85. Read this article about an overt white supremacist’s son’s journey to relinquish white supremacy and watch this video about Daryl Davis, a Black man who gets KKK members to disavow by befriending them. Listen to this 8-minute interview with a former white nationalist. For those you know who are overtly racist (see #65), think about ways you can create exposure for them to people who don’t look like them, share their religion, etc. Jane Elliott says, “People who are racist aren’t stupid, they’re ignorant. And the answer to ignorance is education.” Frederick Douglass notes, “It is easier to build strong children than to repair broken men.” It may be best to focus on children, adolescents, and young adults currently being raised by overtly racist parents. Maybe it’s tutoring them so they could get on a college track or turning them on to colleges where not everyone looks like them and shares their religion. Maybe it’s spending time with them and showing them the achievements and beauty of non-white cultures. Be creative.
  86. Talk to the white people you know who aren’t clearly upset by white supremacy. Use “I” statements, “I care” messages (“I feel [feeling] when you [behavior]”), and non-violent communication. Check out the White Ally Toolkit, which helps white folks become more persuasive in conversations with racism skeptics by empowering and equipping us with best practice communications skills based on listening, storytelling, and compassion. They need to know you see a problem. Call them out, and call them in. As a start, ask them to watch the videos in #61. For people you know who’ve been radicalized by FOX News and other nationalist (not conservative) media, who’ve been so pummeled with fear and hatred of “the other” that they’ve become ISIS-like towards others, how can you and other family and friends guide them through conversation to show them that their actions are now in direct contrast with the values they feign to purport?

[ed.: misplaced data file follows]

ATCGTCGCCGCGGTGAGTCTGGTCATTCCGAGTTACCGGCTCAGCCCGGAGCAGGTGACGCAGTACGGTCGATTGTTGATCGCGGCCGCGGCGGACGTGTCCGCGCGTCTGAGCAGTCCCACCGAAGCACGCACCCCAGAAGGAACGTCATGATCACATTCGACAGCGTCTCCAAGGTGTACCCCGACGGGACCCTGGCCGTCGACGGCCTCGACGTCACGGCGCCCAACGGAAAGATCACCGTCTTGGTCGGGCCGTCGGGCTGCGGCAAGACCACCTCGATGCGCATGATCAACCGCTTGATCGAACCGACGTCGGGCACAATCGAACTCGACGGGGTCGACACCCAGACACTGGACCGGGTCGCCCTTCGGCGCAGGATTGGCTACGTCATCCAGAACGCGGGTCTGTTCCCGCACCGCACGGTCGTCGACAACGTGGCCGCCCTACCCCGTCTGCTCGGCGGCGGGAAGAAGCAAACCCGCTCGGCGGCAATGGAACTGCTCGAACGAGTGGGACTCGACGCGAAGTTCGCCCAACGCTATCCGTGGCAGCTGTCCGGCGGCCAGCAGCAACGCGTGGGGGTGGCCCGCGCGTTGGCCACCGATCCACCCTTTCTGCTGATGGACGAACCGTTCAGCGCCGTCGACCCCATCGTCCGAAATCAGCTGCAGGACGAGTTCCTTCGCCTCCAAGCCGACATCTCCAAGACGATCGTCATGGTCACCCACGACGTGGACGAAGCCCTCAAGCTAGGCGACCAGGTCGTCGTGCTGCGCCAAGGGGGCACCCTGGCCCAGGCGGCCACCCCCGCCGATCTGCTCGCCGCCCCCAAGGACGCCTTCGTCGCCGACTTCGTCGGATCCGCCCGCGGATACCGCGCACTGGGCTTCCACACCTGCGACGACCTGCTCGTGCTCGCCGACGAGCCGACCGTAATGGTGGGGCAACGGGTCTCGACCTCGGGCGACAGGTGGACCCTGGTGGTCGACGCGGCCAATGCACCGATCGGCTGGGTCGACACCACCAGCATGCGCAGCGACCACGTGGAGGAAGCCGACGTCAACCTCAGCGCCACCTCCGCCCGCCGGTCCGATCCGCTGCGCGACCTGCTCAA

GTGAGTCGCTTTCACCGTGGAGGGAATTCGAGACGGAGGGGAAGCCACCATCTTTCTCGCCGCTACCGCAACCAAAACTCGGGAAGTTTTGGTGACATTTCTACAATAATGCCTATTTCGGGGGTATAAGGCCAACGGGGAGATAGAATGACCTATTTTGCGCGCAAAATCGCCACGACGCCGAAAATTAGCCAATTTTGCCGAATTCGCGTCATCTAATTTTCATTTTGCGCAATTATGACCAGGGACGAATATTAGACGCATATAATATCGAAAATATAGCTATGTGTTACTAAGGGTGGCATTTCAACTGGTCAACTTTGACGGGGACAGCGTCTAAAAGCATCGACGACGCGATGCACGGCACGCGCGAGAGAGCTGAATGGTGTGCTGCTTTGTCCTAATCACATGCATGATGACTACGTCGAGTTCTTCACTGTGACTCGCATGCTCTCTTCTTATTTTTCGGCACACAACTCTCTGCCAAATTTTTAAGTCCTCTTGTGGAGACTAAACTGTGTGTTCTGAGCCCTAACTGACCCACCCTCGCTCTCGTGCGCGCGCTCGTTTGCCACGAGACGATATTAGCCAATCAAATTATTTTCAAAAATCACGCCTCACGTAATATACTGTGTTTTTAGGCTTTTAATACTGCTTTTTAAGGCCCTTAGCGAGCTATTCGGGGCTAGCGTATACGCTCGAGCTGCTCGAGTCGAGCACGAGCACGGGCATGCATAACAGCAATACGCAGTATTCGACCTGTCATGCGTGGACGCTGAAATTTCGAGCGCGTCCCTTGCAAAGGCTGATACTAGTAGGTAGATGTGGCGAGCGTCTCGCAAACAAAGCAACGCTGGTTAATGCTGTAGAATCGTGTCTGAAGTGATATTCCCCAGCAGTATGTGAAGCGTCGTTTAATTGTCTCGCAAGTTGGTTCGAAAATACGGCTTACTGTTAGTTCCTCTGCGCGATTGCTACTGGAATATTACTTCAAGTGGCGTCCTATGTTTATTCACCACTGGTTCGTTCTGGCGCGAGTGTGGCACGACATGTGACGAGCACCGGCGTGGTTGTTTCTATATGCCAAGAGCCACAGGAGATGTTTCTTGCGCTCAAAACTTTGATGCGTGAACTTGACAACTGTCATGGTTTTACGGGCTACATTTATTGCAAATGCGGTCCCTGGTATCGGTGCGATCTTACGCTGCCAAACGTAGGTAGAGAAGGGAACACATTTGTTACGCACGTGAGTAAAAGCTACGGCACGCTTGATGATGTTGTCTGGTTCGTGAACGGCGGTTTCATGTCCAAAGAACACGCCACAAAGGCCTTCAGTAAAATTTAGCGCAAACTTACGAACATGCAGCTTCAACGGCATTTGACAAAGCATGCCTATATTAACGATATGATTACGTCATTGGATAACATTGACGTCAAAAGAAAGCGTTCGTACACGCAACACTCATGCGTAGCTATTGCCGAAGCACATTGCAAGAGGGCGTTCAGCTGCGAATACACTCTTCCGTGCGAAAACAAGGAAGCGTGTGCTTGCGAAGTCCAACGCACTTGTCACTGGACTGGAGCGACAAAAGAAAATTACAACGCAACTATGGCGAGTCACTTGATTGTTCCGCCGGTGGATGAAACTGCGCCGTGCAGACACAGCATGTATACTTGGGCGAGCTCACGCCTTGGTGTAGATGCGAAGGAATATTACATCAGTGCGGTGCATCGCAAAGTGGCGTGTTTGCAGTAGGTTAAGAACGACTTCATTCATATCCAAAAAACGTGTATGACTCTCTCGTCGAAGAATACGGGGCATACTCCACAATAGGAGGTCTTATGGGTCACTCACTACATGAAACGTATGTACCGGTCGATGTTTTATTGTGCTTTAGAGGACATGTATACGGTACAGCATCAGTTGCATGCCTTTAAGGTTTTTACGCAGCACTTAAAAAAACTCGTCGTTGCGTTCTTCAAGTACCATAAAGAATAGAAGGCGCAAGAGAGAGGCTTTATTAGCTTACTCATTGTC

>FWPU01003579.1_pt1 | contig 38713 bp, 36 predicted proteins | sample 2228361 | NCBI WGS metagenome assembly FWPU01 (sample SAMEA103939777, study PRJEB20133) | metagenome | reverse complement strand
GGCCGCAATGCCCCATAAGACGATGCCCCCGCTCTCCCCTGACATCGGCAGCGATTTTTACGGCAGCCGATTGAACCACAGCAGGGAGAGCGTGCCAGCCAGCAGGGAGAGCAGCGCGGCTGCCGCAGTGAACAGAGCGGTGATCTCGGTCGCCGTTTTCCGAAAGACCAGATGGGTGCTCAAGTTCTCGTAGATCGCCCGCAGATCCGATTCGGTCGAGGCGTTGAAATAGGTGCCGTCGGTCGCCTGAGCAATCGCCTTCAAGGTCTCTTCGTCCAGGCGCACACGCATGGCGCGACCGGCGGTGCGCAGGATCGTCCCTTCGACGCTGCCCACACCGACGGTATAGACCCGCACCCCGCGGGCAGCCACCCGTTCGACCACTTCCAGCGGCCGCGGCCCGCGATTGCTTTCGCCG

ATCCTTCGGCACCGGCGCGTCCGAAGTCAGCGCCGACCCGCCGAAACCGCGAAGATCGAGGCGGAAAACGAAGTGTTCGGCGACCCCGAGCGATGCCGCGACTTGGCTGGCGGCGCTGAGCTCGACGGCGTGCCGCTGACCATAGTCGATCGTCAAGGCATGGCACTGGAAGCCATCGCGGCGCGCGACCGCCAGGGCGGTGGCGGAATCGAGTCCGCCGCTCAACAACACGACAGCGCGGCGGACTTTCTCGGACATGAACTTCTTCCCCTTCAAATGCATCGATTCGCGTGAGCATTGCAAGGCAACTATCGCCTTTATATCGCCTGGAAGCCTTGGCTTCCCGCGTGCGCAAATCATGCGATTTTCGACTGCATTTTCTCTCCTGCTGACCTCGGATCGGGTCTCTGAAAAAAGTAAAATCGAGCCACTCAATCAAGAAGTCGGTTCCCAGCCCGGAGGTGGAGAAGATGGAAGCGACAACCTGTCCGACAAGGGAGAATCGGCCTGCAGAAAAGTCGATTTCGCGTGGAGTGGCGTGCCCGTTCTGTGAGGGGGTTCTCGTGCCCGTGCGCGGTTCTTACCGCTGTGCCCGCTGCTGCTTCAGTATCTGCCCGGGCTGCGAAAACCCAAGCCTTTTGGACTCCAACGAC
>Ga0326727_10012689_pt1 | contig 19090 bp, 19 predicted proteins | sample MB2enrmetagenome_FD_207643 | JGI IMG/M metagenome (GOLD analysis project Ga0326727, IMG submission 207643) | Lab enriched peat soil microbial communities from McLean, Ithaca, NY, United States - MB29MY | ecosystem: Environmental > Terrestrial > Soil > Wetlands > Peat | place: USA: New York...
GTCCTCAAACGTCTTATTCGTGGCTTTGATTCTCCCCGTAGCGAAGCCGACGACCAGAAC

87. A wise former teacher once said, “The question isn’t: Was the act racist or not? The question is: How much racism was in play?” So maybe racism was 3% of the motivation or 30% or 95%. Interrogate the question “How much racism was in play?” as you think about an incident. Share this idea with the people in your life when they ask, “Was that racist?”
  88. Credit Black men and women. Kara Springer, a Black woman artist, created the image/public art that begins this piece. It’s called A Small Matter of Engineering, Part II. Christian Campbell tweeted to ensure the art was attributed appropriately and correctly.
  89. Watch this video of Jane Elliot’s blue eyes/brown eyes racism experiment in her classroom. Watch this video of Jane Elliot’s blue eyes/brown eyes racism experiment on Oprah, and watch Jane Elliot and Roland Martin’s conversation at the University of Michigan’s Women of Color Task Force here. Thank you to Jourdain Blair for this suggestion.
  90. Anti-racism is a global fight. Don’t buy electronics or jewelry made from conflict minerals. Check out this ranking of electronics and jewelry companies’ efforts to source conflict-free minerals. At your place of work, establish a policy that your company or organization will only purchase electronics from companies that are top-rated. Write to companies on the list and ask them to improve their rank.
  91. Read this article by educator and activity Bettina L. Love about the harm done by schools to their Black students. Ensure your local school/School Board has a clear and strong policy of zero tolerance for racial slurs, physically touching a child to discipline them, invasions of privacy like strip searches, hair discrimination, etc. “Zero tolerance” means loss of a job, loss of a pension, and mandatory reporting to your state’s Department of Education. If and when school officials don’t comply with their own policies, or when a school refuses to create these policies altogether, use resources at your disposal like social media, local news media, connections to the School Board, etc to hold them accountable.